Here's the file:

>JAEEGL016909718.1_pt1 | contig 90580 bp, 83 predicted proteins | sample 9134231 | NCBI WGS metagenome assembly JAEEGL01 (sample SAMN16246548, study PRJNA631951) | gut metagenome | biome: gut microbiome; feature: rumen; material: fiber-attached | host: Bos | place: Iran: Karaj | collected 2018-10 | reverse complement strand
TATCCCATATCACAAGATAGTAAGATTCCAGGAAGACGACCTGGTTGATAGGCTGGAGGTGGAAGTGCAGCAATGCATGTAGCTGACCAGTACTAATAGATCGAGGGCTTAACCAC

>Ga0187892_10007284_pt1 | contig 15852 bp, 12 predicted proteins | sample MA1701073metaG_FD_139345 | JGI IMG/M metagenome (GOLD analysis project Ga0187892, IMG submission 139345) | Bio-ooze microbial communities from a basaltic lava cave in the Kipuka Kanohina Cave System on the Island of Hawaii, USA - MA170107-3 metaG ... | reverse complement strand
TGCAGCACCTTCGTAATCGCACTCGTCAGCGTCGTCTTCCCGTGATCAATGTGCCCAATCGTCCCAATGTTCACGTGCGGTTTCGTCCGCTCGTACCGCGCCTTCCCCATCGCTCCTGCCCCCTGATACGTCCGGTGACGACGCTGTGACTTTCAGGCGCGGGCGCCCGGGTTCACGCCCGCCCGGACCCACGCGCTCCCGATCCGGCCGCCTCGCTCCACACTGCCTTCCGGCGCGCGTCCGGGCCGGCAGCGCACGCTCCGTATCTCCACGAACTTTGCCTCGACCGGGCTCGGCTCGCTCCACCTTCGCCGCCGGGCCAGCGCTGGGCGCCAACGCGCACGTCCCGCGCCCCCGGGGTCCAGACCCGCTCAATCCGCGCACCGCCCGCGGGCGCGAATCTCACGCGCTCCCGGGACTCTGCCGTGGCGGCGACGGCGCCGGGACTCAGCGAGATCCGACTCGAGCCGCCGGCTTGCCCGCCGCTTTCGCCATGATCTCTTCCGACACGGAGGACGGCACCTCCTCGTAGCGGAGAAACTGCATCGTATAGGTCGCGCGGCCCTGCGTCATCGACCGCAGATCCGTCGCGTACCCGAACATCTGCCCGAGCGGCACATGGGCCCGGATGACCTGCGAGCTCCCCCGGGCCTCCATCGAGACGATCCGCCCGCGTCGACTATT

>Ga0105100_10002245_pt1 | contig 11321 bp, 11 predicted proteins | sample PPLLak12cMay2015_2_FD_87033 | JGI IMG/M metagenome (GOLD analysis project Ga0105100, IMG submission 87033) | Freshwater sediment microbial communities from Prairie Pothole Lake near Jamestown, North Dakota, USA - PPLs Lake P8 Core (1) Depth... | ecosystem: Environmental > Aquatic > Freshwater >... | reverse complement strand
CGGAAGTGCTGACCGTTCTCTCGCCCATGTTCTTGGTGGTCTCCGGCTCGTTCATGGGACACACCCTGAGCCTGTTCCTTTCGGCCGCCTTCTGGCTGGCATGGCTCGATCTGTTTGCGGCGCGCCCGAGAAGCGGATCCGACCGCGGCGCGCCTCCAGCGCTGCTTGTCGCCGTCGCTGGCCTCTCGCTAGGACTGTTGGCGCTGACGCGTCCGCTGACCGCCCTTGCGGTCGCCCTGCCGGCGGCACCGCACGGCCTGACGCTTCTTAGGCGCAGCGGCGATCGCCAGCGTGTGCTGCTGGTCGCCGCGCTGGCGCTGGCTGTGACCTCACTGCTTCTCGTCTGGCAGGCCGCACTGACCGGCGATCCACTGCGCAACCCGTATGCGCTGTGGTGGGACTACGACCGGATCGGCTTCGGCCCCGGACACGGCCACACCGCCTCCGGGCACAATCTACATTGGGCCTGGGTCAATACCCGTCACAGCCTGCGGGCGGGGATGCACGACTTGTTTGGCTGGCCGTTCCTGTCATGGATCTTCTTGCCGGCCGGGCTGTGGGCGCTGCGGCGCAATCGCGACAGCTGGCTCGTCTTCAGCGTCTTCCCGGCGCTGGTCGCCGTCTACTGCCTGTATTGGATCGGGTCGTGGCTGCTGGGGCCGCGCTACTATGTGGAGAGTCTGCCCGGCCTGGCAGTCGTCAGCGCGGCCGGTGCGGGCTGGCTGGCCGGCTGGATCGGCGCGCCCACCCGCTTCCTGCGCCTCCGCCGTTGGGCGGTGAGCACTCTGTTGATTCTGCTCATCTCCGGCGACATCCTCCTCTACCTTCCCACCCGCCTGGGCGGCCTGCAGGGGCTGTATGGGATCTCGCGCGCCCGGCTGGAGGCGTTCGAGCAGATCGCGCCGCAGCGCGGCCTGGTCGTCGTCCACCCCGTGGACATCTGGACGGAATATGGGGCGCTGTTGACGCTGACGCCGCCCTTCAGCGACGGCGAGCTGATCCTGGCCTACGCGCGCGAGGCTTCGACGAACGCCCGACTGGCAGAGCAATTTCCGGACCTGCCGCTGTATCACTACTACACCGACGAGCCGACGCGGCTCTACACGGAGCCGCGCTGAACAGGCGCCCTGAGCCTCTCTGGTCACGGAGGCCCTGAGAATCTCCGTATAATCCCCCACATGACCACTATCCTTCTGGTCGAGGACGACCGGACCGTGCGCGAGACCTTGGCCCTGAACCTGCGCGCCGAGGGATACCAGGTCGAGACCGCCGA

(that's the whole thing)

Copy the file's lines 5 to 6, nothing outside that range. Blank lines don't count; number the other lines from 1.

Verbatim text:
>Ga0105100_10002245_pt1 | contig 11321 bp, 11 predicted proteins | sample PPLLak12cMay2015_2_FD_87033 | JGI IMG/M metagenome (GOLD analysis project Ga0105100, IMG submission 87033) | Freshwater sediment microbial communities from Prairie Pothole Lake near Jamestown, North Dakota, USA - PPLs Lake P8 Core (1) Depth... | ecosystem: Environmental > Aquatic > Freshwater >... | reverse complement strand
CGGAAGTGCTGACCGTTCTCTCGCCCATGTTCTTGGTGGTCTCCGGCTCGTTCATGGGACACACCCTGAGCCTGTTCCTTTCGGCCGCCTTCTGGCTGGCATGGCTCGATCTGTTTGCGGCGCGCCCGAGAAGCGGATCCGACCGCGGCGCGCCTCCAGCGCTGCTTGTCGCCGTCGCTGGCCTCTCGCTAGGACTGTTGGCGCTGACGCGTCCGCTGACCGCCCTTGCGGTCGCCCTGCCGGCGGCACCGCACGGCCTGACGCTTCTTAGGCGCAGCGGCGATCGCCAGCGTGTGCTGCTGGTCGCCGCGCTGGCGCTGGCTGTGACCTCACTGCTTCTCGTCTGGCAGGCCGCACTGACCGGCGATCCACTGCGCAACCCGTATGCGCTGTGGTGGGACTACGACCGGATCGGCTTCGGCCCCGGACACGGCCACACCGCCTCCGGGCACAATCTACATTGGGCCTGGGTCAATACCCGTCACAGCCTGCGGGCGGGGATGCACGACTTGTTTGGCTGGCCGTTCCTGTCATGGATCTTCTTGCCGGCCGGGCTGTGGGCGCTGCGGCGCAATCGCGACAGCTGGCTCGTCTTCAGCGTCTTCCCGGCGCTGGTCGCCGTCTACTGCCTGTATTGGATCGGGTCGTGGCTGCTGGGGCCGCGCTACTATGTGGAGAGTCTGCCCGGCCTGGCAGTCGTCAGCGCGGCCGGTGCGGGCTGGCTGGCCGGCTGGATCGGCGCGCCCACCCGCTTCCTGCGCCTCCGCCGTTGGGCGGTGAGCACTCTGTTGATTCTGCTCATCTCCGGCGACATCCTCCTCTACCTTCCCACCCGCCTGGGCGGCCTGCAGGGGCTGTATGGGATCTCGCGCGCCCGGCTGGAGGCGTTCGAGCAGATCGCGCCGCAGCGCGGCCTGGTCGTCGTCCACCCCGTGGACATCTGGACGGAATATGGGGCGCTGTTGACGCTGACGCCGCCCTTCAGCGACGGCGAGCTGATCCTGGCCTACGCGCGCGAGGCTTCGACGAACGCCCGACTGGCAGAGCAATTTCCGGACCTGCCGCTGTATCACTACTACACCGACGAGCCGACGCGGCTCTACACGGAGCCGCGCTGAACAGGCGCCCTGAGCCTCTCTGGTCACGGAGGCCCTGAGAATCTCCGTATAATCCCCCACATGACCACTATCCTTCTGGTCGAGGACGACCGGACCGTGCGCGAGACCTTGGCCCTGAACCTGCGCGCCGAGGGATACCAGGTCGAGACCGCCGA